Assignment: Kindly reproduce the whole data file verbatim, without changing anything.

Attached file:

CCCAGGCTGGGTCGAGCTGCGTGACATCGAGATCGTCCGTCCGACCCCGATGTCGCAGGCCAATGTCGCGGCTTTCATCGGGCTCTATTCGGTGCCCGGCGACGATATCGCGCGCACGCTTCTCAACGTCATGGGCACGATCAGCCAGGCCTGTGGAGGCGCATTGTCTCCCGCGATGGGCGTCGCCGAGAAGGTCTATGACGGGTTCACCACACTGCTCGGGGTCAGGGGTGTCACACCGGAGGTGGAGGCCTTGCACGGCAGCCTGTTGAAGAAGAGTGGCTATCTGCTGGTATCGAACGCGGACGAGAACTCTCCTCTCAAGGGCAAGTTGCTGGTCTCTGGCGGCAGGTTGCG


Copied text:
CCCAGGCTGGGTCGAGCTGCGTGACATCGAGATCGTCCGTCCGACCCCGATGTCGCAGGCCAATGTCGCGGCTTTCATCGGGCTCTATTCGGTGCCCGGCGACGATATCGCGCGCACGCTTCTCAACGTCATGGGCACGATCAGCCAGGCCTGTGGAGGCGCATTGTCTCCCGCGATGGGCGTCGCCGAGAAGGTCTATGACGGGTTCACCACACTGCTCGGGGTCAGGGGTGTCACACCGGAGGTGGAGGCCTTGCACGGCAGCCTGTTGAAGAAGAGTGGCTATCTGCTGGTATCGAACGCGGACGAGAACTCTCCTCTCAAGGGCAAGTTGCTGGTCTCTGGCGGCAGGTTGCG